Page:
Electronic – Wien Bridge Oscillator: Why does equating the real part to 0 give the gain equation


I am learning about Wien bridge oscillators. Following Experiment No. 9: WIEN BRIDGE OSCILLATOR USING OPAMP, they use the following schematic:

enter image description here

They then arrive at the following equation half-way down page 3:

enter image description here

They then equate the imaginary part to 0 to find the resonant frequency, i.e:

enter image description here

This makes sense, because at resonance the current is in phase with the voltage, hence the imaginary part goes to 0. I don't understand the next part where they:

To obtain the condition for gain at the frequency of oscillation, equate the imaginary part to zero.

which expressed as an equation gives you:

enter image description here

Why can you just equate the imaginary part to zero (i.e. the real part goes to 0) to find the gain needed at resonance?

EDIT: After @TimWescott's great answer I created a re-written version of the equation which shows the "missing link", i.e. Im() + Re() = 0:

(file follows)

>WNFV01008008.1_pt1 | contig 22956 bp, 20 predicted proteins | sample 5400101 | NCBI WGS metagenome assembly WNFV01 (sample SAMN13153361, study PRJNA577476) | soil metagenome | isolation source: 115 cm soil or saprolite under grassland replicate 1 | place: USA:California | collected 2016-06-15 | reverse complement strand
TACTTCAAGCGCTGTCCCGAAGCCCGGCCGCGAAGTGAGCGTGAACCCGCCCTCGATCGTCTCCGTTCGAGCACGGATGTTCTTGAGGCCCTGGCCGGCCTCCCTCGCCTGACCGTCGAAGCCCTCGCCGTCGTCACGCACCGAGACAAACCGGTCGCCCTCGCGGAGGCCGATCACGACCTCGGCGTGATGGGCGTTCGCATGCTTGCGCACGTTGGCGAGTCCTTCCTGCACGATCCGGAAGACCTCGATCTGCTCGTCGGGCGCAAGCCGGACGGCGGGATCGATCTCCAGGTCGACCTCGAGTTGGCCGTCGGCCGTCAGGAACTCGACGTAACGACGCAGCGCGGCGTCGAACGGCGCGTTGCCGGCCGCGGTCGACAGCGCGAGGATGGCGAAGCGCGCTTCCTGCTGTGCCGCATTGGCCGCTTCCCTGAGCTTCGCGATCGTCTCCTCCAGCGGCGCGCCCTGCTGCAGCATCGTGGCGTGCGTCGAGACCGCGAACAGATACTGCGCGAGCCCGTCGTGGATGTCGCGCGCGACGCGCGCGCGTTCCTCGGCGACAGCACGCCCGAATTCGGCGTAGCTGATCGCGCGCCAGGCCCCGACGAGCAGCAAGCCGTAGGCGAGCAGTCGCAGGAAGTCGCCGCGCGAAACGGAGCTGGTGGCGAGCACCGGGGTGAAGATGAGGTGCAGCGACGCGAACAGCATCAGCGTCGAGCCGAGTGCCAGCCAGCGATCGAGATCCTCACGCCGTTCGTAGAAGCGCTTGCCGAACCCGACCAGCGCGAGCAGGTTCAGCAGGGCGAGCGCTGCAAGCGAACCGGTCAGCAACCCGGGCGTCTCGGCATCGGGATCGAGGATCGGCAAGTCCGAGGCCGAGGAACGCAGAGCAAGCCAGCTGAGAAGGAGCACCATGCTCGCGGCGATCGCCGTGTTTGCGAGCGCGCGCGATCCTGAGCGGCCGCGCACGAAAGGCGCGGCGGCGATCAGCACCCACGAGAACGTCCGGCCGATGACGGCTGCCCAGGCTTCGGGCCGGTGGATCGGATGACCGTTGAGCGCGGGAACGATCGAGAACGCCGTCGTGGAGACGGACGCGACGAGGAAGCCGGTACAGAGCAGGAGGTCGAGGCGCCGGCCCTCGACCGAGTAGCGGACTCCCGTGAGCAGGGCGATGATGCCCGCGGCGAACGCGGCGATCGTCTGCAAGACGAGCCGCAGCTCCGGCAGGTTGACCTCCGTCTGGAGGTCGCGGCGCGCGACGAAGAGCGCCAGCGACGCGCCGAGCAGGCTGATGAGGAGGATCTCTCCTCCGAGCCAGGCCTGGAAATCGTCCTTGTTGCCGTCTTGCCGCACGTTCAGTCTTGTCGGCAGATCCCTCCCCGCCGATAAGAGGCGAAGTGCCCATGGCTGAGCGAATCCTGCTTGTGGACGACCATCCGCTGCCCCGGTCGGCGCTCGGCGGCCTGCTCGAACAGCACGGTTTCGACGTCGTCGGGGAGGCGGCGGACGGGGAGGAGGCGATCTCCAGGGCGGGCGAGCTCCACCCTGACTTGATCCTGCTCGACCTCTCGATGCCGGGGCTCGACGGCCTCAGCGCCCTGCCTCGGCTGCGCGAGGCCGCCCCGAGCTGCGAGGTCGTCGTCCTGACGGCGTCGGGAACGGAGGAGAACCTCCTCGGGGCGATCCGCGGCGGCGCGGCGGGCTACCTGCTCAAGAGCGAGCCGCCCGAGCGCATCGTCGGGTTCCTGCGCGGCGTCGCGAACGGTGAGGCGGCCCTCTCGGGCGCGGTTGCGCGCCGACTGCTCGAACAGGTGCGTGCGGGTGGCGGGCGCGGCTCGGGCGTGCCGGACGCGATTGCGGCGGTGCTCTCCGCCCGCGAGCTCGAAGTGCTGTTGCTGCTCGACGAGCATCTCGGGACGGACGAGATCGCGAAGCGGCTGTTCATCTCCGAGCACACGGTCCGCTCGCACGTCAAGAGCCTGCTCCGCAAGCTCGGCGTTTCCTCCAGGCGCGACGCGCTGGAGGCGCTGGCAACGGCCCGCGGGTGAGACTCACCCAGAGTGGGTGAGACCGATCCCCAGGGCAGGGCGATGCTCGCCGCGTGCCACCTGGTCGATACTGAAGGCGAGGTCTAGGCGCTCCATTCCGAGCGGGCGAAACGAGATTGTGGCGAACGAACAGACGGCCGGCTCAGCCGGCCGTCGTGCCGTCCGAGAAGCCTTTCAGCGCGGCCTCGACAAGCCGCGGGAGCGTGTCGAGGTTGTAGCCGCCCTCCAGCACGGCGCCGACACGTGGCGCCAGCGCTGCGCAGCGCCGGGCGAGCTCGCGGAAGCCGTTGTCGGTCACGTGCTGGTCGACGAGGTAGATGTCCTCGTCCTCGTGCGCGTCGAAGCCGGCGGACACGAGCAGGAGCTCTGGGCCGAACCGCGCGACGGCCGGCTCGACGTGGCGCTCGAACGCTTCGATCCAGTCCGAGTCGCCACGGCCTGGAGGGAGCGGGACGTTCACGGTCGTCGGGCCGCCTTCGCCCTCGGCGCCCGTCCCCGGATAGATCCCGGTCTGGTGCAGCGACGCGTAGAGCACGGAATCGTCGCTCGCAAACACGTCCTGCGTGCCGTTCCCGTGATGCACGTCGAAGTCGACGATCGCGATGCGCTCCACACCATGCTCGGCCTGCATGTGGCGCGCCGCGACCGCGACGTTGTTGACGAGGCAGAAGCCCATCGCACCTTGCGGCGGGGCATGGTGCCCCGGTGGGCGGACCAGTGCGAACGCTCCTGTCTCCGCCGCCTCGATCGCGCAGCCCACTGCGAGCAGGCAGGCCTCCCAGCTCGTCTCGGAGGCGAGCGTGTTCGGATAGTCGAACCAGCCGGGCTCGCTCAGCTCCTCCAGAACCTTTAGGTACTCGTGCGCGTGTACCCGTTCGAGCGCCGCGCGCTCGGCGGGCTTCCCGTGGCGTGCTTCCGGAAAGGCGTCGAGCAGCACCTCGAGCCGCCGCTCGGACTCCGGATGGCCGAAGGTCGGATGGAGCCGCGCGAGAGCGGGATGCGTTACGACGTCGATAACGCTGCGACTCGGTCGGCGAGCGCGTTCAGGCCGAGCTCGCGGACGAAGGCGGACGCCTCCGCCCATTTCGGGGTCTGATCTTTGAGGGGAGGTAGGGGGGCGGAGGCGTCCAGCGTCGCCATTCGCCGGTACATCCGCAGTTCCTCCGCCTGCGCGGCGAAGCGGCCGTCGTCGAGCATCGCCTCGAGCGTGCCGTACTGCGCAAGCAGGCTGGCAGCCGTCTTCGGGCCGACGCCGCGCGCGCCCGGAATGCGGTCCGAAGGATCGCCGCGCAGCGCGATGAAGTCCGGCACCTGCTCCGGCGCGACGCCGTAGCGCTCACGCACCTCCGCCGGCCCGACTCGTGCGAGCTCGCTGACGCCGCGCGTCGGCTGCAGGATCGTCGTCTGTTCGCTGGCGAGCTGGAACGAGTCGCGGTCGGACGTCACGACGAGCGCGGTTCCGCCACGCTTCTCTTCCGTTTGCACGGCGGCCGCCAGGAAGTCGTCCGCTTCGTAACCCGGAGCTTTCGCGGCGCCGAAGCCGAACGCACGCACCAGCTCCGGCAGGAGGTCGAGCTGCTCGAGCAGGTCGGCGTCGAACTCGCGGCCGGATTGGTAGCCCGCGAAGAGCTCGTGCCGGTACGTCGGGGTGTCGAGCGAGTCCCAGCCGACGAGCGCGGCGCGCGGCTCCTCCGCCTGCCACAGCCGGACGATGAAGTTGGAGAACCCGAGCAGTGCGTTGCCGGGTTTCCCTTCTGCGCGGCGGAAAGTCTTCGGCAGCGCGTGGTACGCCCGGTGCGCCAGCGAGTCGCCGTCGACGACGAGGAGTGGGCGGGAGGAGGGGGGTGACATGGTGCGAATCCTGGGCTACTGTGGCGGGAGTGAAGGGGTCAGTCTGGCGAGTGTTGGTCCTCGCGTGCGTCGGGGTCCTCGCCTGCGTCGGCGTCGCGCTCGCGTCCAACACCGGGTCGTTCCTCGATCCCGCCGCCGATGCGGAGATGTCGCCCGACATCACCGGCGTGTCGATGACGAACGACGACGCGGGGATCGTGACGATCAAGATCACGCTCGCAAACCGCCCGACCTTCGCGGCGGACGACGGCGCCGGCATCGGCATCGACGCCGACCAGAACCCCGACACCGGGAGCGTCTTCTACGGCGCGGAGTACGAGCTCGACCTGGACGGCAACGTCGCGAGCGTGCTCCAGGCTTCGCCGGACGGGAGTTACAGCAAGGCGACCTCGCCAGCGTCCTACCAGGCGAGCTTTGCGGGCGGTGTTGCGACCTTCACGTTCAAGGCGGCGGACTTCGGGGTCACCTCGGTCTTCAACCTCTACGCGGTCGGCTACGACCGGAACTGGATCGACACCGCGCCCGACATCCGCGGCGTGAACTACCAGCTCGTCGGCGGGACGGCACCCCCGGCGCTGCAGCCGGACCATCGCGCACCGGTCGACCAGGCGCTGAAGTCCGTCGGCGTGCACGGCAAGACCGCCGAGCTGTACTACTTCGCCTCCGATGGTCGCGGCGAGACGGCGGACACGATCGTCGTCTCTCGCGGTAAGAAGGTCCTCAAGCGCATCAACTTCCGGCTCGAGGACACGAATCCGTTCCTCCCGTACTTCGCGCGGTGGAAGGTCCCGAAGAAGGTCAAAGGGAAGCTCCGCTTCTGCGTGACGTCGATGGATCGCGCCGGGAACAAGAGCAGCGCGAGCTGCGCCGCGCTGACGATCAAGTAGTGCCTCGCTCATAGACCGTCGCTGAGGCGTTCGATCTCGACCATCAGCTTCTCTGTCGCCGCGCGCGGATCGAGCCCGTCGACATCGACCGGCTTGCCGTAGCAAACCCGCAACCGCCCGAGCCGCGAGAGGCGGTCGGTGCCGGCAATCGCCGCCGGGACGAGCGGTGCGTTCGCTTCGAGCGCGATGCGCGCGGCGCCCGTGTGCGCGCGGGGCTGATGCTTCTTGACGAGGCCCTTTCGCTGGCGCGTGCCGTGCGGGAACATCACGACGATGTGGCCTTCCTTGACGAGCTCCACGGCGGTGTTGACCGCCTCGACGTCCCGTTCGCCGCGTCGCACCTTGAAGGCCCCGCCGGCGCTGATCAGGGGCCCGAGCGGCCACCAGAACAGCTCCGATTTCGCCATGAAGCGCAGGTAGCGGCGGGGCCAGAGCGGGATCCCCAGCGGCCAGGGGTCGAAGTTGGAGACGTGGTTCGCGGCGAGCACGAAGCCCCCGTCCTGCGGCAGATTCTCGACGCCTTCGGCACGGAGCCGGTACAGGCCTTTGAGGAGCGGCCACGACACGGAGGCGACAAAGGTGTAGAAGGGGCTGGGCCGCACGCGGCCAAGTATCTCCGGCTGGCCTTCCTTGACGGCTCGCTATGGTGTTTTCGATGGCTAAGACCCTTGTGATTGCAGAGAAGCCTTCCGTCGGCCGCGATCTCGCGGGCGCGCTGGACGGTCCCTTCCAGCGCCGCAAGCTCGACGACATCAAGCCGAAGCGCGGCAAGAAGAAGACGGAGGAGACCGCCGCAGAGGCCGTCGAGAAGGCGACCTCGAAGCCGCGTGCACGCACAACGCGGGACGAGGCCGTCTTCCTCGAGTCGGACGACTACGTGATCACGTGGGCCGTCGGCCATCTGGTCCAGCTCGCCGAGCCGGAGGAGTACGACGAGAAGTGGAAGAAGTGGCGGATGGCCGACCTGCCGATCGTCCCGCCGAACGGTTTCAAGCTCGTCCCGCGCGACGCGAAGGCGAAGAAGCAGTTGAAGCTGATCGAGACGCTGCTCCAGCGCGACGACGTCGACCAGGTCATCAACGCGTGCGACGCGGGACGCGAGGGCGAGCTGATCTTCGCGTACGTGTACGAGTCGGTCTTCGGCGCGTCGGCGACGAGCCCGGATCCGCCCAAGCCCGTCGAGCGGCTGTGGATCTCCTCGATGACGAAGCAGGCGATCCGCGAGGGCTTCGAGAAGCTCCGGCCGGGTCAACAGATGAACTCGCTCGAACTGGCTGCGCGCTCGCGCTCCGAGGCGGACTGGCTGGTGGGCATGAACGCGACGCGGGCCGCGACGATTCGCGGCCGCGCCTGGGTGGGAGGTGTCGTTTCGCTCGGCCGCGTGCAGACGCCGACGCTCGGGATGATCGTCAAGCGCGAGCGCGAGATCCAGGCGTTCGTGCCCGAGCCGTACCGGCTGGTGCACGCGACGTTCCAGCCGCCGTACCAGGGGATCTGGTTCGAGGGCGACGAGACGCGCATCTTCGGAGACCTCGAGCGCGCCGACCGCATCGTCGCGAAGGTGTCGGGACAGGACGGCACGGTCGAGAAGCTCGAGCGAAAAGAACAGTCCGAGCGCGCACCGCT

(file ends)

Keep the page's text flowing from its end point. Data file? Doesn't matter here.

enter image description here

Best Answer

Because they're starting with the Barkhausen Criterion; loop gain = 1. The loop gain is $$\left( 1 + \frac{R_3}{R_4} \right)\left(\frac{RC s}{(RC s)^2 + 3RCs + 1} \right)$$.

Everything else comes from setting that to one, and then doing some math. Basically, they set that to one: $$\left( 1 + \frac{R_3}{R_4} \right)\left(\frac{RC s}{(RC s)^2 + 3RCs + 1} \right)$$

Then they make an equation where "stuff = 0". In order for "stuff" to be zero, then both it's imaginary and real parts have to be zero (not just one or the other).

It happens, conveniently, that in the circuit as shown, the real part depends on \$R\$, \$C\$, and the frequency of oscillation, \$\omega\$. So setting it to zero finds you \$\omega\$ as a function of \$R\$ and \$C\$.

Again, conveniently, once you know the frequency of oscillation (because you set the real part to zero), \$R\$, \$C\$, and \$\omega\$ drop out of the equation and you can calculate the gain.

But it is not "why can you just set the imaginary part to zero". You have to set both the imaginary and the real parts to zero, then solve that system of two equations to get two unknowns.